Study Guide

Death of a Salesman Themes

  • Visions of America

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    O beautiful for spacious skies? Yeah, not so much here. 

    While characters such as Willy, Linda, and Happy believe the U.S. to be a wellspring of easy opportunity and imminent success, the 1940s America of Death of a Salesman is crowded, competitive, and mundane—just like Walmart on Black Friday. This contrast sets up an important gap between reality and characters’ aspirations in the play. In the end, Willy’s belief that his self-worth is determined by material success destroys him. 

    Questions About Visions of America

    1. Does Death of a Salesman attack the American Dream? If so, how?
    2. Compare and contrast the depictions of the East Coast and the American West in Death of a Salesman. What do the different geographic regions represent to Willy? Ben? To Happy and Biff?

    Chew on This

    By directly linking his sense of self-worth to the achievement of the American Dream, Willy’s professional failure becomes personal failure and a crisis of identity.

    Biff’s struggle in Death of a Salesman is primarily one of separating his sense of self-worth from his professional life.

  • Dreams, Hopes, and Plans

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    Like Susan Boyle and Selena, Willy Loman is a dreamer of epic proportions. His dreams of material success and freedom dominate his thoughts to the point that he becomes completely unable to distinguish his wild hopes from rational realities in the present. Happy and Linda also are extremely optimistic, but at least they maintain their ability to distinguish hopes from reality. Biff struggles against the force of Willy’s dreams and expectations more than any other character, and we don't blame him. How'd you like to have a guy like Willy as a dad? Talk about unrealistic expectations.

    Questions About Dreams, Hopes, and Plans

    1. Consider Charley’s assertion that dreaming is inherent to, and a necessary quality for, a salesman. Does this seem to hold true in the play?
    2. How does the extremity of Willy’s dreams contribute to his own downfall?
    3. Why does Happy defend his father’s radical aspirations and hopefulness?

    Chew on This

    Dreams function purely as a form of self-deception in Death of a Salesman.

  • Lies and Deceit

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    The Lomans are all extremely self-deceptive, and in their respective delusions and blindness to reality, they fuel and feed off of one another—kind of like praying mantises do after mating. Willy convinces himself that he is successful, well-liked, and that his sons are destined for greatness. Unable to cope with reality, he entirely abandons it through his vivid fantasies and ultimately through suicide. Linda and Happy similarly believe that the Lomans are about to make it big... any day now. Unlike the other members of his family, Biff grows to recognize that he and his family members consistently deceive themselves, and he fights to escape the vicious cycles of lies. It's gotta be tough being the black sheep. 

    Questions About Lies and Deceit

    1. What compels the Lomans to deceive themselves and one another?
    2. How does self-deception function as a coping mechanism for the Lomans?
    3. Compare and contrast instances of attempted deception between members of the Loman family with instances in which a Lomans try to deceive someone outside of the family (for example, Willy’s deception of Linda as opposed to his deception of Howard). How are the outcomes different?

    Chew on This

    Willy, Linda, and Happy use self-deception as a means to mentally escape the realities of their lives when they are unable do so physically, like Biff and Ben when they move out of New York.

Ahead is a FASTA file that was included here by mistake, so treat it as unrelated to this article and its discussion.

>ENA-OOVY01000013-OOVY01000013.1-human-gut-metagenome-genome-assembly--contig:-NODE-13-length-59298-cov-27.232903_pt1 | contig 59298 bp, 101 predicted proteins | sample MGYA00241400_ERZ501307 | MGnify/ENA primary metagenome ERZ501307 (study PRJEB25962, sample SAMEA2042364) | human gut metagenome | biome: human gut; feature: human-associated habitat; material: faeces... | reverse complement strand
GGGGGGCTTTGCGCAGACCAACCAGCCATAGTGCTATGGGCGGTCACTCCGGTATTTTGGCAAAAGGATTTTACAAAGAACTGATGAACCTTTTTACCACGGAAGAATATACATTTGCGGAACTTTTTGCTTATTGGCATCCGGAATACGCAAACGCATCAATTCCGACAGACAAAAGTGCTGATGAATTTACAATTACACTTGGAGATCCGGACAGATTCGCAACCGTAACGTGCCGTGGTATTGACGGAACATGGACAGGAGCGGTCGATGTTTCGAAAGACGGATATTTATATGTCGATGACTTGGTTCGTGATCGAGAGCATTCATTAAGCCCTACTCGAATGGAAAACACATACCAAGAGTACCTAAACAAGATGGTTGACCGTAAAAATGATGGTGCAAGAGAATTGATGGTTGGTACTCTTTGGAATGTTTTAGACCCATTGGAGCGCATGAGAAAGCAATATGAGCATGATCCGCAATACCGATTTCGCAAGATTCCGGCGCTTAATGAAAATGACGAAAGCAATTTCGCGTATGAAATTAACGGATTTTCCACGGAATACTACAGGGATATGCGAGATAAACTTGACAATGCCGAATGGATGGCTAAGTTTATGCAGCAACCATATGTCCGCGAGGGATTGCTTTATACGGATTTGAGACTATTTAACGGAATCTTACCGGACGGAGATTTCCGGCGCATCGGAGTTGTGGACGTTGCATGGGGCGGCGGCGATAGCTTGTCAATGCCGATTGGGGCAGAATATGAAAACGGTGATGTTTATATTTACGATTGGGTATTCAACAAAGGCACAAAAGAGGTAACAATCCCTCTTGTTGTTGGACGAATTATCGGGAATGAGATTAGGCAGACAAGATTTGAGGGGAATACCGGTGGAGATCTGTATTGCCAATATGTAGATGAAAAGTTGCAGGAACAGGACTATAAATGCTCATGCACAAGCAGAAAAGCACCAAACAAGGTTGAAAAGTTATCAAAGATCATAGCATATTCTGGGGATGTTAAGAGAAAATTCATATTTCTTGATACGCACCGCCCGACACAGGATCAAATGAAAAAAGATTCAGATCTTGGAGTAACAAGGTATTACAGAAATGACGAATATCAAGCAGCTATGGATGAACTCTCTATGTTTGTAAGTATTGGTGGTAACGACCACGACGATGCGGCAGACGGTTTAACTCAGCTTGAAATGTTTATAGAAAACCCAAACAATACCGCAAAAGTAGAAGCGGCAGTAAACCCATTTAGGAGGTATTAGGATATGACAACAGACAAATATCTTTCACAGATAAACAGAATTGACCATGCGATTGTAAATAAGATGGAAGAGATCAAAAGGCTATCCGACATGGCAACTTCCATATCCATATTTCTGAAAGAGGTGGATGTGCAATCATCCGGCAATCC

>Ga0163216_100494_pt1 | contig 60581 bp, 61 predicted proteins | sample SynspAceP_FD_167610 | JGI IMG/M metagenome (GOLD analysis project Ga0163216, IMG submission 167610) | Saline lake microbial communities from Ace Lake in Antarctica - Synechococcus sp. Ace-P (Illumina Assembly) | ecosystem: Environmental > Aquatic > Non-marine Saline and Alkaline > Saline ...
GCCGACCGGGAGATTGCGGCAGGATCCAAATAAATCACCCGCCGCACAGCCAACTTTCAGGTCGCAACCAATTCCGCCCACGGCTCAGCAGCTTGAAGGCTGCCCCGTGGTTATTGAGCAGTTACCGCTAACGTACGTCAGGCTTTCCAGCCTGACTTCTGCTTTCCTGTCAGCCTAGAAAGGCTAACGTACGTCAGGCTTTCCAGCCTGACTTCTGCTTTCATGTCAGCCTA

• Success

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    Throughout Death of a Salesman, Willy pursues concrete evidence of his worth and success. He is entranced by the very physical, tangible results of Ben’s diamond-mining efforts and strives to validate his own life by imagining similar material signifiers of success. Willy projects his own obsession with material achievement onto his sons, who struggle with a conflict between their intangible needs and the pressure to succeed materially. Let's just hope they have better luck than their parents at figuring it all out. 

    Questions About Success

    1. To what extent is tangible wealth essential to Willy? To Happy? Biff? Linda? Charley and Bernard?
    2. How is the possession of tangible wealth linked to the concept of freedom and escape in Death of a Salesman?

    Chew on This

    Willy’s obsession with obtaining concrete evidence of success distracts him from recognizing the important intangibles in his life, particularly the love of his family members.

  • Respect and Reputation

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    Reputation is one of Willy’s primary concerns. He thinks that all you need to succeed is to be attractive and well-liked. Ha!—if only it were so easy. He celebrates his son’s popularity in high school, asserting that it is vastly more important to be fawned over than to be honest or talented. This might be true if you're Kim Kardashian, but alas, the Loman family has nothing on the Kardashians. Much of the time, Willy considers himself a well-liked man. He aspires to be just like a salesman he knew whose death was mourned far and wide. Despite his fixation on reputation, Willy and his family members are neither well-known nor well-liked, and Willy’s funeral is sparsely attended. Harsh. 

    Questions About Respect and Reputation

    1. To what extent does being well liked matter in the business world of Death of a Salesman?
    2. Who, if anyone, is well-liked? Does any link seem to exist between being well-liked and behaving virtuously?
    3. Let’s talk about Dave Singleman, the well-known salesman, and his death. How is he mythologized? How does his death compare to Willy’s?
    4. How does Willy idealize his sons, and especially Biff? How does he idealize Ben?

    Chew on This

    Willy’s obsession with being well-liked hurts his reputation by detracting from his focus on working hard, living ethically, and behaving virtuously toward others.